LECTURE 13

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Transcript LECTURE 13

HALL EFFECT TRANSDUCERS
As already explained in- Art 14.12 page 562, when a conductor
is kept perpendicular to the magnetic field and a direct current
is passed through it, it results in an electric field perpendicular
to the directions of both the magnetic field and current with a
magnitude proportional to, the product of the magnetic field
strength and current. The voltage so developed is very small
and it is difficult to detect it. But in some semiconductors such
as germanium, this voltage is enough for measurement with a
sensitive moving coil instrument. This phenomenon is called
the Hall effect and is explained below.
Let us consider a slab of conducting material connected to a
battery so that a current I flows through the slab in the manner
shown in fig. The electrons constituting the flow of current I
actually flow in the direction opposite to that of conventional
current. Now no potential difference exists between the top and
bottom of the slab, as shown in fig. (12), because no transverse
magnetic field passes through the slab.
• Fig (12) Hall Effect
• When the magnetic field is applied so that it is
perpendicular to the slab of Hall crystal, the electrons are
acted on by a force because of magnetic field. The force
acts in a vertical direction, and the electrons are forced
toward the top of the slab. This results in an excess of
electrons near the top of the slab and a deficiency of
electrons near the bottom. Thus a potential difference is
created between the top and bottom of the slab. The
magnitude of this voltage is proportional to the product of
strength of the magnetic field and current flowing through
the slab and is given by the expression
KH
VH 
t
IB
volts
• where I is the current flowing through the slab in amperes, B is the
flux density of the magnetic field applied in wb/m2, t is the thickness
of slab in metre, and kH is the Hall effect coefficient and is inversely
proportional to the carrier density in the solid. So the Hall effect is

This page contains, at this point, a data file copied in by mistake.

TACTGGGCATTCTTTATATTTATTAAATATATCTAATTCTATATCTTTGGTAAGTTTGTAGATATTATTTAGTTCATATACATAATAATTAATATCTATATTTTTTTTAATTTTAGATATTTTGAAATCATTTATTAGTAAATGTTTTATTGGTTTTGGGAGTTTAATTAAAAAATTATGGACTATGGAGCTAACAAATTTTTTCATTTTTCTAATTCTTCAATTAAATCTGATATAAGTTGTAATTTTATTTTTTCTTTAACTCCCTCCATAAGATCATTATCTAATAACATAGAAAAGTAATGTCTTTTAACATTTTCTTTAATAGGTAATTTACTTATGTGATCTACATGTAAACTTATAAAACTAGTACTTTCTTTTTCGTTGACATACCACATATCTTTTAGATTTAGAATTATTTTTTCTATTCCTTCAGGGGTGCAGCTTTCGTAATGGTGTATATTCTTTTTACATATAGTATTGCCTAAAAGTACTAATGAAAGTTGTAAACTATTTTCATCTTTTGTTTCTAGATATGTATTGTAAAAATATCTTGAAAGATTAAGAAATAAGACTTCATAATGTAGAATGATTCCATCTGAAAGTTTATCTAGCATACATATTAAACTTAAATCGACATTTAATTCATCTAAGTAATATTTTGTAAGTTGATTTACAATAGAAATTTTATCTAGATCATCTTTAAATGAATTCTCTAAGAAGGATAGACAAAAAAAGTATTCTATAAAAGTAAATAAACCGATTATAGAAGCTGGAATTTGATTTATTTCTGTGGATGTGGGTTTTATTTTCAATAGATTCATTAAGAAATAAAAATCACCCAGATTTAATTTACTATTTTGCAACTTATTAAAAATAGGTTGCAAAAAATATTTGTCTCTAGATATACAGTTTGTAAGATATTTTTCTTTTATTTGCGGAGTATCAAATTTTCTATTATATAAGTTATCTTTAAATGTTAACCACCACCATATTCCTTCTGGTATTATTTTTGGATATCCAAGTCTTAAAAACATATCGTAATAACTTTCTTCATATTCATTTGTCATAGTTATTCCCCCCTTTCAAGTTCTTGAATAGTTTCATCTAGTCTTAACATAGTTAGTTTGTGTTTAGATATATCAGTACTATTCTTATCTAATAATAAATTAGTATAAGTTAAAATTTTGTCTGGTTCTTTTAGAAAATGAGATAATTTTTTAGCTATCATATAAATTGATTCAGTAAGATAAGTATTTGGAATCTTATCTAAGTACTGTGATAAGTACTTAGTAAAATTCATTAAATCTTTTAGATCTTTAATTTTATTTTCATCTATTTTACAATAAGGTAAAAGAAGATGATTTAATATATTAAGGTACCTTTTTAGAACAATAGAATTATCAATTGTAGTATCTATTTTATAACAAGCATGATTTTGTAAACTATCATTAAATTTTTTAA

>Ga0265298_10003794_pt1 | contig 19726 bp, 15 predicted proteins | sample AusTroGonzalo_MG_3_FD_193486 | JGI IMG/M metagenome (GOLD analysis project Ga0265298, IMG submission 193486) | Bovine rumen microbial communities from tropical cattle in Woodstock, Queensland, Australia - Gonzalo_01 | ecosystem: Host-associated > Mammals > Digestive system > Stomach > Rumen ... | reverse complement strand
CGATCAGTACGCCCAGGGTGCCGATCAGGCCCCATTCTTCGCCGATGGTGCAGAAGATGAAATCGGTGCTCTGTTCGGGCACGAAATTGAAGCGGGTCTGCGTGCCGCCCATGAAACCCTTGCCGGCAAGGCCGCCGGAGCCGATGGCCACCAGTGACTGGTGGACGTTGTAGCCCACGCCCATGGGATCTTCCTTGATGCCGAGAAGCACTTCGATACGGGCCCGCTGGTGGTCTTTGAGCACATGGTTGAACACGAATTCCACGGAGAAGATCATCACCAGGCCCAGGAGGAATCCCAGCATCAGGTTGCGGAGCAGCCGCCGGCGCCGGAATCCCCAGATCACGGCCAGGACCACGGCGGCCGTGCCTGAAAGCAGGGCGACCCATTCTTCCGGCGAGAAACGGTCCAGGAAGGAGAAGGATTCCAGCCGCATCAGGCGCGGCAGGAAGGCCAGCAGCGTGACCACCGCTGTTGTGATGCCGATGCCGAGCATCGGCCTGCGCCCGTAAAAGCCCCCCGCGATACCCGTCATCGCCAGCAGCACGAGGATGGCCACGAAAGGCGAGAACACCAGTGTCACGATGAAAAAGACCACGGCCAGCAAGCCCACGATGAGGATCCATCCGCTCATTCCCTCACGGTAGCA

much more pronounced in semiconductors than in metals. Thus the
voltage reading across the device can be calibrated to give the
magnetic field strength directly in case the current glowing through
the conducting slab is known. Hall-effective transducers can be built
to be sensitive enough to detect very small magnetic fields.
• Commercial Hall-effect transducers are made from
germanium or other semiconductor materials. They find
application in instruments that measure magnetic field
with small flux densities.
• Hall effect element can be used for measurement of
current by the magnetic field produced due to flow of
current.
• Hall effect element may be used for measuring a linear
displacement or location of a structural element in cases
where it is possible to change the magnetic field strength
by variation in the geometry of a magnetic structure. For
example, an arrangement illustrated in fig. (13).
Fig (13) Hall Effect Displacement Transducer •
• The Hall effect element is located in the gap, adjacent to
the permanent magnet and the field strength produced in
the gap, due to the permanent magnet, is changed by
changing the position of the ferromagnetic plate. The
voltage output of the Hall effect element is proportional
to the field strength of the gap which is a function of the
position of ferromagnetic plate with respect to the
structure.
• Thus displacement can be measured by the Hall effect
transducer. Very small displacements (as small as 0.025
mm) can be measured by this method.
• The arrangement for measuring small rotary shaft displacements
with the use of Hall effect element is illustrated in fig. (14).
• The Hall effect element is rigidly suspended between the poles of a
permanent magnet fixed to the shaft, as illustrated in fig. The
element remains stationary when the shaft rotates. With a constant
current I supplied to the element, the voltage output (Hall voltage
VH) across the element is directly proportional to the sine of angular
displacement of the shaft and for smaller angular displacements
(say t 5° of rotation) the output voltage will be directly proportional to
the angular displacement, thereby giving linear scale.
• The main advantage of Hall effect transducers is that they are noncontact devices with small site and high resolution.
• The main drawbacks of these transducers are high sensitivity to
temperature changes and variation of Hall coefficient from plate to
plate, thereby requiring individual calibration in each case.
• Fig (14 ) Hall Effect Angular Displacement Transducer
• Example. An Hall effect element used for
measuring a magnetic field strength gives
on output voltage of 10.5 mV. The element
is made of silicon and is 2.5 mm thick and
carries a current of 4 A. The Hall
coefficient for is 4.1 x 10-6 Vm/A-wb/m2.
• Solution: Hall effect element thickness, t = 2.5mm = 2.5 x 10-3m
•
Output voltage, VH = 10.5 mV= 10.5 x 10-3 V
•
Current, I = 4 A
• Hall coefficient, kH = 4.1 x 10-6 Vm/A-wb/m2
Magnetic field strength, B
10.5 x 10  3 x 2.5 x 10 3
2


1
.
6
Wb
/
m
Ans
6
4.1 x10 x4